More information about Derecho parameter setting can be found in the comments in the default configuration file. You may want to read about window_size, timeout_ms, and rdmc_send_algorithm.

Configuring RDMA Devices

The most important configuration entries in this section are provider and domain. The provider option specifies the type of RDMA device (i.e. a class of hardware) and the domain option specifies the device (i.e. a specific NIC or network interface). This Libfabric document explains the details of those concepts.

The tx_depth and rx_depth configure the maximum of pending requests that can be waiting for acknowledgement before communication blocks. Those numbers can be different from one device to another. We recommend setting them as large as possible.

Here are some sample configurations showing how Derecho might be configured for two common types of hardware.

Configuration 1: run Derecho over TCP/IP with Ethernet interface 'eth0':

provider = sockets
domain = eth0
tx_depth = 256
rx_depth = 256

Configuration 2: run Derecho over verbs RDMA with RDMA device 'mlx5_0':

provider = verbs
domain = mlx5_0
tx_depth = 4096
rx_depth = 4096

Configuring Persistent Behavior

The application can specify the location for persistent state in the file system with file_path, which defaults to the .plog folder in the working directory. ramdisk_path controls the location of states for Volatile<T>, which defaults to tmpfs (ramdisk). reset controls weather to clean up the persisted state when a Derecho service shuts down. We default this to true. Please set reset to false for normal use of Persistent<T>.

Specify Configuration with Command Line Arguments

We also allow applications to specify configuration options on the command line. Any command line configuration options override the equivalent option in configuration file. To use this feature while still accepting application-specific command-line arguments, we suggest using the following code:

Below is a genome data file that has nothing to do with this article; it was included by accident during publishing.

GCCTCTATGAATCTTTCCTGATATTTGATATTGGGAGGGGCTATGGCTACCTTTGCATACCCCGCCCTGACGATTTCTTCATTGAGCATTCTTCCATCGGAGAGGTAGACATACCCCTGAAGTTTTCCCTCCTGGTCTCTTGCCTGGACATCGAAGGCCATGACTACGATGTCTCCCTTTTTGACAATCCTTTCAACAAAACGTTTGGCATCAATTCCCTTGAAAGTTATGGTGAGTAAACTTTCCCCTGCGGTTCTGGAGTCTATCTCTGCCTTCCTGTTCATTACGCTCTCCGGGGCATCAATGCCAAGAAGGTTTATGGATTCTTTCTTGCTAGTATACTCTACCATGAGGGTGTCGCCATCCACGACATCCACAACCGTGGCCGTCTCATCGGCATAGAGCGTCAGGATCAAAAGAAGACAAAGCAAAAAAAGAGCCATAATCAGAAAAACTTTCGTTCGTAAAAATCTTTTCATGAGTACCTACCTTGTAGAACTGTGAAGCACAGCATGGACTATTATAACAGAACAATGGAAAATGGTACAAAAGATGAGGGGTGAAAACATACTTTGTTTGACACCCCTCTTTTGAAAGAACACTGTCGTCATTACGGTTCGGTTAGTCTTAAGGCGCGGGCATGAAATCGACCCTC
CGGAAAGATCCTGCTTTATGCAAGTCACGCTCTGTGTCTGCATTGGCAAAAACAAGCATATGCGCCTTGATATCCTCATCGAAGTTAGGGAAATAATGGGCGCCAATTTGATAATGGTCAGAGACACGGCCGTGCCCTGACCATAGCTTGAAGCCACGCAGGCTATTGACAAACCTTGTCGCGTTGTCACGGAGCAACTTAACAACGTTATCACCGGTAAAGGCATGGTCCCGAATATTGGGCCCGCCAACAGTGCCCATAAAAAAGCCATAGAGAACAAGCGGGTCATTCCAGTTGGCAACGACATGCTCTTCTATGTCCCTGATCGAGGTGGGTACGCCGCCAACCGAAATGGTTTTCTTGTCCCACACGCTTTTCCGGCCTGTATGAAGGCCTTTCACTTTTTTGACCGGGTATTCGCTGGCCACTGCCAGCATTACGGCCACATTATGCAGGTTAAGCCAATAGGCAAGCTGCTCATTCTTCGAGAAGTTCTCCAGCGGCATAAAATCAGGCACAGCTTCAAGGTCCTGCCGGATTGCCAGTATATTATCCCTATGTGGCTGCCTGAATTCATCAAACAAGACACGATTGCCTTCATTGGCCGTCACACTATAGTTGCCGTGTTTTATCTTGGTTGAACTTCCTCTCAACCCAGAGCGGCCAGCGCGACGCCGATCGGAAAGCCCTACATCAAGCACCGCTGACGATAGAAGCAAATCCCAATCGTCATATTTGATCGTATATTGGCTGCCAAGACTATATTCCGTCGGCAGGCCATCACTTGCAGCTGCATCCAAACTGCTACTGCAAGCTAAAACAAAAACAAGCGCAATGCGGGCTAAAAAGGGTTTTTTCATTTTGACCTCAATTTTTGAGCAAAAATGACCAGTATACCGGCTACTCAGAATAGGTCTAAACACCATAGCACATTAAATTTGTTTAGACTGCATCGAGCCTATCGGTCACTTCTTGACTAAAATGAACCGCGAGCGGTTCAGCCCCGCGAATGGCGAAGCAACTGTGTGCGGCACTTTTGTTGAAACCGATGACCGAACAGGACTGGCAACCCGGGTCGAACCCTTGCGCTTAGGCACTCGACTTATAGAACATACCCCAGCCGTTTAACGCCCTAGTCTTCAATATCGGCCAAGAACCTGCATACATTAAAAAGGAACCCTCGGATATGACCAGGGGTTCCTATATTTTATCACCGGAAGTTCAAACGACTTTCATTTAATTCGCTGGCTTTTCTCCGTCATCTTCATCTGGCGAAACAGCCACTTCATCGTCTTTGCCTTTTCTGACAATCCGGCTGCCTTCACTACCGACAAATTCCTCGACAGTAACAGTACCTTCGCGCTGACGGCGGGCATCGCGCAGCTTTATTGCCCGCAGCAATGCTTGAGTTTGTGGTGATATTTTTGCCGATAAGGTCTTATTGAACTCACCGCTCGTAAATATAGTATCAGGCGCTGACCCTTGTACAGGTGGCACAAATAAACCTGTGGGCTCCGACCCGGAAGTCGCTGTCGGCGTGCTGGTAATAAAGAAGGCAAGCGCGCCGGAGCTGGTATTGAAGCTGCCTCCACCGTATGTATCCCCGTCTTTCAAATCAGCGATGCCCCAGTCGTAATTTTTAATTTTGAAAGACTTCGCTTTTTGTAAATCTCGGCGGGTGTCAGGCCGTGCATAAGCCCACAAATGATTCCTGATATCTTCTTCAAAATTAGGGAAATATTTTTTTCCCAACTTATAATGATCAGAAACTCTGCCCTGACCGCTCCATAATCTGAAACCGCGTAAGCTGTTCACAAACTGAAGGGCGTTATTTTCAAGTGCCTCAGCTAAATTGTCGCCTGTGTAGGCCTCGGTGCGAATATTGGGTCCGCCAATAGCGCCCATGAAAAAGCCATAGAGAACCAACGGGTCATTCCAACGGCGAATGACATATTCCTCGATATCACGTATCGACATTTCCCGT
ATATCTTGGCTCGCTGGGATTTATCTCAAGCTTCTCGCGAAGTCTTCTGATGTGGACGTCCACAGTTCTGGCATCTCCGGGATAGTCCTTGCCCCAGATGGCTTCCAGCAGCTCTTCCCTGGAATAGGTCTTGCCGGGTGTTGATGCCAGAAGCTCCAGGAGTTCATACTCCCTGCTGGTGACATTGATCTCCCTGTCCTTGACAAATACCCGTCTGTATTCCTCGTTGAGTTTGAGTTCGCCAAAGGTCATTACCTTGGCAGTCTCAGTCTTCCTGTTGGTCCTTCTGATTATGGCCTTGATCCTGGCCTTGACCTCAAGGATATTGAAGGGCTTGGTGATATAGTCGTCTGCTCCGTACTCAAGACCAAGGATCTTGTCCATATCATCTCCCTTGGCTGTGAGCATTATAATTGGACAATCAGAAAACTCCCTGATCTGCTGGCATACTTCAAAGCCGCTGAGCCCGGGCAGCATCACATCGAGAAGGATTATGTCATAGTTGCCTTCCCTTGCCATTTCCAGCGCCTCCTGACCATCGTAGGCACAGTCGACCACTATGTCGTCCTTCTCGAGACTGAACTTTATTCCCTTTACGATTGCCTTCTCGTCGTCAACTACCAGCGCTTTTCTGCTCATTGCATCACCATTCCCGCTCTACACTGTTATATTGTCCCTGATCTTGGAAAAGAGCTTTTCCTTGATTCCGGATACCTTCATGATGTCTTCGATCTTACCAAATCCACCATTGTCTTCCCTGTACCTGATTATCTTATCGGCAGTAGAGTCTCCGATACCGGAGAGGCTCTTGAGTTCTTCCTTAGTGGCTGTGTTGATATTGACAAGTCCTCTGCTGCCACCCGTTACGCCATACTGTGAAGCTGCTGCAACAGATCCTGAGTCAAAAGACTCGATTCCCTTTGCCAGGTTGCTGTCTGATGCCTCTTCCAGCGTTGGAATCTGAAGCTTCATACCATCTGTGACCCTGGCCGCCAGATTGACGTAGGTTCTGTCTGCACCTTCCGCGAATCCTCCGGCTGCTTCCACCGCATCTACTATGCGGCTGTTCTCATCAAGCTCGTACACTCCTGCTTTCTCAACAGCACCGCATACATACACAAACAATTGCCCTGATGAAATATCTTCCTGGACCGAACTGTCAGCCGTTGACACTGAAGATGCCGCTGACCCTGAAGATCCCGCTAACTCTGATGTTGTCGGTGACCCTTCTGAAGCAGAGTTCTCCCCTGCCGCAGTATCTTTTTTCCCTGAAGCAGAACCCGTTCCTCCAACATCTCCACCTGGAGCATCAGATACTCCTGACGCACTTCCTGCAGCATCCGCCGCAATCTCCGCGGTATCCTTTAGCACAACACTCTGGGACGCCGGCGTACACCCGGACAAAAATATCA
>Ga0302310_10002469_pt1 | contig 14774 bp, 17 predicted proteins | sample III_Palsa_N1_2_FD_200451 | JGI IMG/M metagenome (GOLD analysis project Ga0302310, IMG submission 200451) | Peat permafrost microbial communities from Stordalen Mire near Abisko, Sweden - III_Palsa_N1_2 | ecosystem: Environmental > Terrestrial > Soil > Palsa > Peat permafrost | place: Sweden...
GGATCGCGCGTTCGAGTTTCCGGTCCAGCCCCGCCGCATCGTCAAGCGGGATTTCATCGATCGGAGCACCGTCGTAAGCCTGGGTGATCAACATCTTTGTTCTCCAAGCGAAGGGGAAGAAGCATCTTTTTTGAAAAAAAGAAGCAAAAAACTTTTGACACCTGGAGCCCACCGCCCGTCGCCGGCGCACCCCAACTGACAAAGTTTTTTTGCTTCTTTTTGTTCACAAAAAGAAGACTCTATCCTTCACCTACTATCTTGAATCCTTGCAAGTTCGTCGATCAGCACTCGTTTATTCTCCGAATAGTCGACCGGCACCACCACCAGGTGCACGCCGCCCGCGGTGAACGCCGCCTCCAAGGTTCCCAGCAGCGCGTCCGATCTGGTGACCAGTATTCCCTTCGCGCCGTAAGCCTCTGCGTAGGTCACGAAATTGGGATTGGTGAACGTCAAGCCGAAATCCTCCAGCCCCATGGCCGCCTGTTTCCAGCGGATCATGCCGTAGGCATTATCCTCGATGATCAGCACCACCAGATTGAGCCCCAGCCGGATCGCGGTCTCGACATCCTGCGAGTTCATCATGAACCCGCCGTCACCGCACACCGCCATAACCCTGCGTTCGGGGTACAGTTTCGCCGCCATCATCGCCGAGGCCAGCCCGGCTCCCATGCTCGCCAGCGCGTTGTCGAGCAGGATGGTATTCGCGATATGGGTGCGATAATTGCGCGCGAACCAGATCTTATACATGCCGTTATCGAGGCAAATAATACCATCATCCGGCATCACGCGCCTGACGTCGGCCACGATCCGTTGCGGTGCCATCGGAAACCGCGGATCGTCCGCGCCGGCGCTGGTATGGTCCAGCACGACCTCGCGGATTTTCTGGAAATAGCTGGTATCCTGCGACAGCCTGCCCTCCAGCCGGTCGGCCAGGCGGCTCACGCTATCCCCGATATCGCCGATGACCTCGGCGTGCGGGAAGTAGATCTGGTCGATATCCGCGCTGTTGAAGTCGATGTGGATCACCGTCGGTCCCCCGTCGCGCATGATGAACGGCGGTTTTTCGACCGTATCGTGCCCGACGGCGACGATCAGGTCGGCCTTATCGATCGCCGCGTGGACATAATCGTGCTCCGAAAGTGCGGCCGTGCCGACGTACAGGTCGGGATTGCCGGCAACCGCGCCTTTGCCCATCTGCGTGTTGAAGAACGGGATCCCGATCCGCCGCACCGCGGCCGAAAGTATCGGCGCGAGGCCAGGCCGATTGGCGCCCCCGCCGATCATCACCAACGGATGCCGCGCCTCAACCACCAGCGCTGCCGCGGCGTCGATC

#define NUM_OF_APP_ARGS () // specify the number of application arguments.
int main(int argc, char* argv[]) {
if((argc < (NUM_OF_APP_ARGS+1)) ||
((argc > (NUM_OF_APP_ARGS+1)) && strcmp("--", argv[argc - NUM_OF_APP_ARGS - 1]))) {
cout << "Invalid command line arguments." << endl;
cout << "USAGE:" << argv[0] << "[ derecho-config-list -- ] application-argument-list" << endl;
return -1;
Conf::initialize(argc, argv); // pick up configurations in the command line list
// pick up the application argument list and continue ...

Then, call the application as follows, assuming the application's name is app:

$ app --DERECHO/local_id=0 --PERS/reset=false -- <application-argument-list>

Please refer to the bandwidth_test application for more details.

Setup and Testing

There are some sample programs in the folder applications/demos that can be run to test the installation. In addition, there are some performance tests in the folder applications/tests/performance_tests that you may want to use to measure the performance Derecho achieves on your system. To be able to run the tests, you need a minimum of two machines connected by RDMA. The RDMA devices on the machines should be active. In addition, you need to run the following commands to install and load the required kernel modules for using RDMA hardware:

sudo apt-get install rdmacm-utils ibutils libmlx4-1 infiniband-diags libmthca-dev opensm ibverbs-utils libibverbs1 libibcm1 libibcommon1
sudo modprobe -a rdma_cm ib_uverbs ib_umad ib_ipoib mlx4_ib iw_cxgb3 iw_cxgb4 iw_nes iw_c2 ib_mthca

Depending on your system, some of the modules might not load which is fine.

RDMA requires memory pinning of memory regions shared with other nodes. There's a limit on the maximum amount of memory a process can pin, typically 64 KB, which Derecho easily exceeds. Therefore, you need to set this to unlimited. To do so, append the following lines to /etc/security/limits.conf: